Surgery to reconstruct your ACL is necessary if you have instability which significantly affects your quality of life; and physical therapy and perhaps bracing do not improve your ability to return to your chosen activity and thus improve your quality of life. You always have the option to alter your lifestyle to suit your knee or alter your knee to suit your lifestyle. IF the PT fails to control your instability—and if your knee remains unstable following an injury and you do not wish to wear a brace, or do not wish to alter your lifestyle — then an ACL reconstruction is the preferred method of managing complete tears in symptomatic individuals.
Unfortunately, once you have suffered an ACL tear you run the risk of developing osteo-arthritis…. regardless of whether or not you have it repaired. Surgery usually will not prevent arthritis from occurring.
Evidence Based Medicine (EBM) : Here is a Podcast from the authors of a recent study. Their conclusion : Whether or not you were treated with early PT and early ACL reconstruction — or you waited and decided whether or not surgery was the right option for you — had no measurable effect on your results and ability to return to activities.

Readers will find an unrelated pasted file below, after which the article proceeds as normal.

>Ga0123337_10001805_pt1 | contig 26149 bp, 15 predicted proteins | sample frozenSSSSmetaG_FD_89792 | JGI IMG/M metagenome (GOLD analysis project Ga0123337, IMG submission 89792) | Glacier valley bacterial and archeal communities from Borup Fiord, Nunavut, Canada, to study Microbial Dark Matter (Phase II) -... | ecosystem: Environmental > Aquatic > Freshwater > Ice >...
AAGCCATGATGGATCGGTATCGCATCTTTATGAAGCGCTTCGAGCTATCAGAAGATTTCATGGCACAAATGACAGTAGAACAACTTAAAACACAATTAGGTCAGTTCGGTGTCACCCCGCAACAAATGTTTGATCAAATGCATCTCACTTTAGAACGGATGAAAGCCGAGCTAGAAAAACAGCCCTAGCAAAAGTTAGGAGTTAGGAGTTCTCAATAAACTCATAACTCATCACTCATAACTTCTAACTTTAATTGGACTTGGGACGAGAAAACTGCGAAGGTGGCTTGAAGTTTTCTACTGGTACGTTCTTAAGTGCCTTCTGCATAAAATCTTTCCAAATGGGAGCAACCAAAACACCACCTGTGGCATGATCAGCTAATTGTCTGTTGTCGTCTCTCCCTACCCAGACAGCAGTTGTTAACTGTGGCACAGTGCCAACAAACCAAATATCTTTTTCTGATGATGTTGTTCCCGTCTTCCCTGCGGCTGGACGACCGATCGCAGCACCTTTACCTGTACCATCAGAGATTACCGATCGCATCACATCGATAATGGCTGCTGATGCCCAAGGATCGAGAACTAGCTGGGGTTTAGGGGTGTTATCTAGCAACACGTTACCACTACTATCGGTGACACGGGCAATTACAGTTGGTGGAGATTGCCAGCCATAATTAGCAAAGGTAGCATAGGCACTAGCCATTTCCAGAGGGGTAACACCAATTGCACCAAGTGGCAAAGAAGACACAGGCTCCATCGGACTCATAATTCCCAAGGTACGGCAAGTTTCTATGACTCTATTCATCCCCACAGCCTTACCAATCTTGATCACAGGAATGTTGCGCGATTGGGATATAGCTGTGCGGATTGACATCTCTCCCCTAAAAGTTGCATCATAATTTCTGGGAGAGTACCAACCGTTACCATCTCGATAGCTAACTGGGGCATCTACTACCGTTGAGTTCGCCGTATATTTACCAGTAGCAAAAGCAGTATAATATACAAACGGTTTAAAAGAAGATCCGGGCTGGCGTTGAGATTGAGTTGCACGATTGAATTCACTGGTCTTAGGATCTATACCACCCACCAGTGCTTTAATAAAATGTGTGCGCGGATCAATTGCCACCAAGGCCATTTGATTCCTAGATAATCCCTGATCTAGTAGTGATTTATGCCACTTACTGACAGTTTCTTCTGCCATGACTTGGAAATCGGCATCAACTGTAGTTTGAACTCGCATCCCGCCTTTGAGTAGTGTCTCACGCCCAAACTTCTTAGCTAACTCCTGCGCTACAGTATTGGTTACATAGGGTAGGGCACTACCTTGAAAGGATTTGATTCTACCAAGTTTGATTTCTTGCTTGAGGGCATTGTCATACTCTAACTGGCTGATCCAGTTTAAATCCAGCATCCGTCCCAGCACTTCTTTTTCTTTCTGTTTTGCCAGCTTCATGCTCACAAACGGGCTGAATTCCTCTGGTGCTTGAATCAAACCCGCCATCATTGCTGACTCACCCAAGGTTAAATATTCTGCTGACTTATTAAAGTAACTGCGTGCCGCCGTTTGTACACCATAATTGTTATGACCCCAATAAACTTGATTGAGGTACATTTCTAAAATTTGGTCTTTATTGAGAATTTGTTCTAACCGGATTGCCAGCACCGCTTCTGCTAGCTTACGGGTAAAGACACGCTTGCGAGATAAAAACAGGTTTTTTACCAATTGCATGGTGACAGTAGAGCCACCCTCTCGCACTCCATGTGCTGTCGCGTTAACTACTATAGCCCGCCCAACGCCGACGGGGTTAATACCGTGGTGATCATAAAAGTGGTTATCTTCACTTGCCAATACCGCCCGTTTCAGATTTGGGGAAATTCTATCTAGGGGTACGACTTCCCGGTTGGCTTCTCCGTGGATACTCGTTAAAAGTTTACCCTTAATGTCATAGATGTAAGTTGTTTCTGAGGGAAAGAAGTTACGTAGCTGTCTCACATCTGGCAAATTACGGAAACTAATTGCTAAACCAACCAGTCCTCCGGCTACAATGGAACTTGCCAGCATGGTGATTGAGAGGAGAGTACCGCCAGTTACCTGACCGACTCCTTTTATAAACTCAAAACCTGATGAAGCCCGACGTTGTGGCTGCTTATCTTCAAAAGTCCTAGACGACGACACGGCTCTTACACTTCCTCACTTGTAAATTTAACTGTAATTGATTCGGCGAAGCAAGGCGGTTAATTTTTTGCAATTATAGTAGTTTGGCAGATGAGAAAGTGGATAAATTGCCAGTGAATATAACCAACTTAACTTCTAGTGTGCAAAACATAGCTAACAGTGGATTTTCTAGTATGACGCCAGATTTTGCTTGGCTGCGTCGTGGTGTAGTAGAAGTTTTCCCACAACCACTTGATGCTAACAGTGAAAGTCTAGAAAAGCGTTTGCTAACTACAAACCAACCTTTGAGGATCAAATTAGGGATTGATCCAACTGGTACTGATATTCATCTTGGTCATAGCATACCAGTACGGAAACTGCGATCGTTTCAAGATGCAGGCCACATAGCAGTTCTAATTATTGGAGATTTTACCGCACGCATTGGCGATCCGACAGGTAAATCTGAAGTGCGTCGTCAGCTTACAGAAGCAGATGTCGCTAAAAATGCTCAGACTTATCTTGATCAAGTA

ACL Tears in Children:
Need for ACL Surgery in Children:
Unfortunately, ACL ligament surgery is usually *necessary* for most pediatric ACL tears. Recent studies (2010) have shown that an *early* ACL reconstruction can minimize the risk of your child developing “secondary” injuries such as meniscus tears. Unlike adults, most children simply do not, can not, or will not alter their activity patterns. Therefore they have been found to be at much higher risk of developing secondary injury patterns when their knee buckles or gives way repetitively after they have suffered an anterior cruciate ligament tear or injury. Certain secondary injuries (meniscus tear) raise the risk of developing arthritis at a relatively young age. Please note, arthritis can still occur following non-surgical management or surgical management of an ACL tear… but the risk of arthritis ( and rate of progression) increases if your child goes on to further damage other structures within the knee.
How is an ACL tear repaired at time of surgery?
ACL surgery involves the reconstruction of the native ligament. The ACL cannot be repaired in a traditional sense. That means we can not sew together the torn ends of the ACL —instead we need to replace it (with a graft). This is called an Anterior Cruciate Ligament Reconstruction.
Reconstructive techniques have undergone significant modifications over the past few years. Many sports medicine physicians, especially academic sports medicine physicians, have started performing “Anatomic” ACL reconstructions. That means that the new ACL graft, is placed exactly where your old ACL was. This makes perfect sense, no? But, this wasn’t (and still isn’t) the way most ACL reconstructions were/are performed. IF you are contemplating an ACL Reconstruction, be sure your surgeon will be performing an “anatomic reconstruction”.